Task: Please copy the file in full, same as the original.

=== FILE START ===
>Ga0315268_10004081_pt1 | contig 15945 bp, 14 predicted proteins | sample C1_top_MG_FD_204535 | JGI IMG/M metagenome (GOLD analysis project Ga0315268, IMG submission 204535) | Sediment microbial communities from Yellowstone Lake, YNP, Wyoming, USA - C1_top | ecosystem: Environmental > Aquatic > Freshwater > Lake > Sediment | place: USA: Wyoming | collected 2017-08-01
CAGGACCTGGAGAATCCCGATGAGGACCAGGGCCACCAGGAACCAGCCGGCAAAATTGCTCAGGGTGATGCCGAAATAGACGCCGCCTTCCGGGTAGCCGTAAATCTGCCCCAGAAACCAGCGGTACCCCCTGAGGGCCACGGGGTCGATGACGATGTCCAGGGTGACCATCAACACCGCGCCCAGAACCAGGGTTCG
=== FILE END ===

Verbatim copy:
>Ga0315268_10004081_pt1 | contig 15945 bp, 14 predicted proteins | sample C1_top_MG_FD_204535 | JGI IMG/M metagenome (GOLD analysis project Ga0315268, IMG submission 204535) | Sediment microbial communities from Yellowstone Lake, YNP, Wyoming, USA - C1_top | ecosystem: Environmental > Aquatic > Freshwater > Lake > Sediment | place: USA: Wyoming | collected 2017-08-01
CAGGACCTGGAGAATCCCGATGAGGACCAGGGCCACCAGGAACCAGCCGGCAAAATTGCTCAGGGTGATGCCGAAATAGACGCCGCCTTCCGGGTAGCCGTAAATCTGCCCCAGAAACCAGCGGTACCCCCTGAGGGCCACGGGGTCGATGACGATGTCCAGGGTGACCATCAACACCGCGCCCAGAACCAGGGTTCG